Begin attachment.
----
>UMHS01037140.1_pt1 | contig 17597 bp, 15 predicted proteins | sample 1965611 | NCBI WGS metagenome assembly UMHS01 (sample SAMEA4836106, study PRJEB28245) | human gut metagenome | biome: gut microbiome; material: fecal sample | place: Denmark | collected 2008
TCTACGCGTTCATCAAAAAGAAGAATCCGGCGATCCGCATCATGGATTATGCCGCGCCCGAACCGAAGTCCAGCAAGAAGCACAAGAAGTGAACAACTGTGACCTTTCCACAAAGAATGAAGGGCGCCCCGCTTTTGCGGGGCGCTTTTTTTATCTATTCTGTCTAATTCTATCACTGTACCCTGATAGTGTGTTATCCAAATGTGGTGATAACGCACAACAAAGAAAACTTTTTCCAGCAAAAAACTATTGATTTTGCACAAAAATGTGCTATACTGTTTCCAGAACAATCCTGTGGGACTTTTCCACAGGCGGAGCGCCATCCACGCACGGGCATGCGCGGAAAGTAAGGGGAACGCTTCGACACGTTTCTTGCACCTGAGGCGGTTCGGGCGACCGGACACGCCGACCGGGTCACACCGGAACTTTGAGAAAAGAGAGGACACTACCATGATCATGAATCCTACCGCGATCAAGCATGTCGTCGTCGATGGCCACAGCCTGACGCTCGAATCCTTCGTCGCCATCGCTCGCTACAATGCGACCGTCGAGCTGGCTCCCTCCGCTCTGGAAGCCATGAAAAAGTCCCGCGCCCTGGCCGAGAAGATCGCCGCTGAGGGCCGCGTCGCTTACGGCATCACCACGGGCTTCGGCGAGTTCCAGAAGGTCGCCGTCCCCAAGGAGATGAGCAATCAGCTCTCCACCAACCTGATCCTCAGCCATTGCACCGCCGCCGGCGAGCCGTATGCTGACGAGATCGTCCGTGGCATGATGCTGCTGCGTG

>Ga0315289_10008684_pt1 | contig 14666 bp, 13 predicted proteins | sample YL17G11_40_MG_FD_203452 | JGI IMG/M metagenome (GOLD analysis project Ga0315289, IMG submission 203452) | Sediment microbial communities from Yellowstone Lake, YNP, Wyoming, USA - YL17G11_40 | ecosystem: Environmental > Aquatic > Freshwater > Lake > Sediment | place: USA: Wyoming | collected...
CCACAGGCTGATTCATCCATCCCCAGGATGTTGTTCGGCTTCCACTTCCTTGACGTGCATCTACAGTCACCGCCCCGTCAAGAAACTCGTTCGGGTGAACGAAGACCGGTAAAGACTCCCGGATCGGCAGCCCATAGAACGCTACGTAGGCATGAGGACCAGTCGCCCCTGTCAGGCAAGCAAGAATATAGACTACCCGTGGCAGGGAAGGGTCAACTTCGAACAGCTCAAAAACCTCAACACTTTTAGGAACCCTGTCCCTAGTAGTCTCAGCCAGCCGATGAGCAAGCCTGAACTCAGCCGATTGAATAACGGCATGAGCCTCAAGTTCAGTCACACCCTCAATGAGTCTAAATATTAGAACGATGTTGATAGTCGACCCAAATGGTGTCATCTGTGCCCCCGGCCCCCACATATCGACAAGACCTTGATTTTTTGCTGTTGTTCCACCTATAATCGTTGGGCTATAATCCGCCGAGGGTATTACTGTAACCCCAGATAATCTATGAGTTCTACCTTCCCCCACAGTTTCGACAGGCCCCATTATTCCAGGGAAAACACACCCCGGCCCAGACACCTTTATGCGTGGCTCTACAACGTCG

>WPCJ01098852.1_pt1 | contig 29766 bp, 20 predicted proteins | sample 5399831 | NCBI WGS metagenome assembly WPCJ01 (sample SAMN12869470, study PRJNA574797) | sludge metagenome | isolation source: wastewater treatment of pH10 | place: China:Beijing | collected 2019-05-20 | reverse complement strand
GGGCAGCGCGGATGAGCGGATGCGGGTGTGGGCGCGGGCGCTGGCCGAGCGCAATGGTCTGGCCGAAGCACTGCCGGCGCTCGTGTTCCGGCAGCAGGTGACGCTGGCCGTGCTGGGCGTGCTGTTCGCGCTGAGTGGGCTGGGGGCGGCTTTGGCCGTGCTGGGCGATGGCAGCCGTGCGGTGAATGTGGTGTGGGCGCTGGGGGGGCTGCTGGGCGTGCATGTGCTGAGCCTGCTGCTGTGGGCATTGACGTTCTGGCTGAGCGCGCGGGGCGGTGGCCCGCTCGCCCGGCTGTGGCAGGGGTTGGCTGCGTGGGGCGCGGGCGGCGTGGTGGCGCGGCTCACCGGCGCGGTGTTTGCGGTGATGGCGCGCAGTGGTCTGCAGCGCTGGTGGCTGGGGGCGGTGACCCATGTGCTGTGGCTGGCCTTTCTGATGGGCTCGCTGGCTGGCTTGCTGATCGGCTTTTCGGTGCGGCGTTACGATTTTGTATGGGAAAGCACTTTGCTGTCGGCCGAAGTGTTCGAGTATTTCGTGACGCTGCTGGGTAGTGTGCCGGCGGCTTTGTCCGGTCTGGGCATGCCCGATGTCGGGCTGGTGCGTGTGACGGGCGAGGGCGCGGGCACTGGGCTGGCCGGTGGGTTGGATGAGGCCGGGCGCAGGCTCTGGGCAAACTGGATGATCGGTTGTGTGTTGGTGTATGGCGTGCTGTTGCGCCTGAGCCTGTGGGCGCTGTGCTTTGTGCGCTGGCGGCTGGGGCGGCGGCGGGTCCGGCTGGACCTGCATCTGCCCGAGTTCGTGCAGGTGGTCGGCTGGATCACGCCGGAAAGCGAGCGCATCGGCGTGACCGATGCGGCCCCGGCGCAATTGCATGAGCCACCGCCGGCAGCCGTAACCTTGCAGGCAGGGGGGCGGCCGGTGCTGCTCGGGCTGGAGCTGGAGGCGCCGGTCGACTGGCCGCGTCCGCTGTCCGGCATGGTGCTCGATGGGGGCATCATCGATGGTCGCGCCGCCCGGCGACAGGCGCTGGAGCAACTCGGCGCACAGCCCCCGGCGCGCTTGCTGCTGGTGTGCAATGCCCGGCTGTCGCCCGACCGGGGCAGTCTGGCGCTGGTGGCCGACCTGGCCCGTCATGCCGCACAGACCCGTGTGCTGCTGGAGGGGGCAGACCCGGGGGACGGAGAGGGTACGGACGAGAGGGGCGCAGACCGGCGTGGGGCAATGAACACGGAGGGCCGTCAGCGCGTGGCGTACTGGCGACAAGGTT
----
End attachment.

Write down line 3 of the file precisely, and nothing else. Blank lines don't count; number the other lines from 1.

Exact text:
>Ga0315289_10008684_pt1 | contig 14666 bp, 13 predicted proteins | sample YL17G11_40_MG_FD_203452 | JGI IMG/M metagenome (GOLD analysis project Ga0315289, IMG submission 203452) | Sediment microbial communities from Yellowstone Lake, YNP, Wyoming, USA - YL17G11_40 | ecosystem: Environmental > Aquatic > Freshwater > Lake > Sediment | place: USA: Wyoming | collected...